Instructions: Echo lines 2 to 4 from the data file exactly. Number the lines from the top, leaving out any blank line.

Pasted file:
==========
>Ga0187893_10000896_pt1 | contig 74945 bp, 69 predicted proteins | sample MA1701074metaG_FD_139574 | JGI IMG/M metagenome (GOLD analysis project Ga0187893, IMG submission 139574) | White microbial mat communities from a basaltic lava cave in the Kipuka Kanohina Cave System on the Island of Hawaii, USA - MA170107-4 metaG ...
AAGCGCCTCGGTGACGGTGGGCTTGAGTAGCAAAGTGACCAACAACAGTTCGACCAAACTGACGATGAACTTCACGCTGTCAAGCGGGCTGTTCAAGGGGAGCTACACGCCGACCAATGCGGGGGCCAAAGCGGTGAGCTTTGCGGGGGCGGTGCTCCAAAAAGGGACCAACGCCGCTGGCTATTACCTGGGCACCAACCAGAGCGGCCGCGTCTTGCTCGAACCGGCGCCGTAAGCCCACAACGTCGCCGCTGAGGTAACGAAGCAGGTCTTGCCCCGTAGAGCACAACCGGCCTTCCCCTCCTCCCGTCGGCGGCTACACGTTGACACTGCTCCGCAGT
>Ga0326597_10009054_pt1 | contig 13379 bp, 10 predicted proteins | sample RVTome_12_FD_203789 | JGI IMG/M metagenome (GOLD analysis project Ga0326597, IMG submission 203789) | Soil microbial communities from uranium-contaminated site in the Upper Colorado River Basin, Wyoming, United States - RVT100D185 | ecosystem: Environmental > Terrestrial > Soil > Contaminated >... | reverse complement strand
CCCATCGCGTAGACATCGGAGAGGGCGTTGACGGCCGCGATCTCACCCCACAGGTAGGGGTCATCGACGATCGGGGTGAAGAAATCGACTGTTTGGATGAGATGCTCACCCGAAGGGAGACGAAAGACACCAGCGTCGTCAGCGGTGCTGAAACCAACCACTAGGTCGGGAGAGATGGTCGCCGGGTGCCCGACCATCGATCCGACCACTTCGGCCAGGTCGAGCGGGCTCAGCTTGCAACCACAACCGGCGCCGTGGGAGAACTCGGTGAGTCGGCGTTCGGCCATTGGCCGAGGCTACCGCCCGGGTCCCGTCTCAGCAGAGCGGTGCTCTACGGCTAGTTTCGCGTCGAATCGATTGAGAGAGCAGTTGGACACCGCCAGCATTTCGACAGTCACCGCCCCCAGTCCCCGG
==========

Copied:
AAGCGCCTCGGTGACGGTGGGCTTGAGTAGCAAAGTGACCAACAACAGTTCGACCAAACTGACGATGAACTTCACGCTGTCAAGCGGGCTGTTCAAGGGGAGCTACACGCCGACCAATGCGGGGGCCAAAGCGGTGAGCTTTGCGGGGGCGGTGCTCCAAAAAGGGACCAACGCCGCTGGCTATTACCTGGGCACCAACCAGAGCGGCCGCGTCTTGCTCGAACCGGCGCCGTAAGCCCACAACGTCGCCGCTGAGGTAACGAAGCAGGTCTTGCCCCGTAGAGCACAACCGGCCTTCCCCTCCTCCCGTCGGCGGCTACACGTTGACACTGCTCCGCAGT
>Ga0326597_10009054_pt1 | contig 13379 bp, 10 predicted proteins | sample RVTome_12_FD_203789 | JGI IMG/M metagenome (GOLD analysis project Ga0326597, IMG submission 203789) | Soil microbial communities from uranium-contaminated site in the Upper Colorado River Basin, Wyoming, United States - RVT100D185 | ecosystem: Environmental > Terrestrial > Soil > Contaminated >... | reverse complement strand
CCCATCGCGTAGACATCGGAGAGGGCGTTGACGGCCGCGATCTCACCCCACAGGTAGGGGTCATCGACGATCGGGGTGAAGAAATCGACTGTTTGGATGAGATGCTCACCCGAAGGGAGACGAAAGACACCAGCGTCGTCAGCGGTGCTGAAACCAACCACTAGGTCGGGAGAGATGGTCGCCGGGTGCCCGACCATCGATCCGACCACTTCGGCCAGGTCGAGCGGGCTCAGCTTGCAACCACAACCGGCGCCGTGGGAGAACTCGGTGAGTCGGCGTTCGGCCATTGGCCGAGGCTACCGCCCGGGTCCCGTCTCAGCAGAGCGGTGCTCTACGGCTAGTTTCGCGTCGAATCGATTGAGAGAGCAGTTGGACACCGCCAGCATTTCGACAGTCACCGCCCCCAGTCCCCGG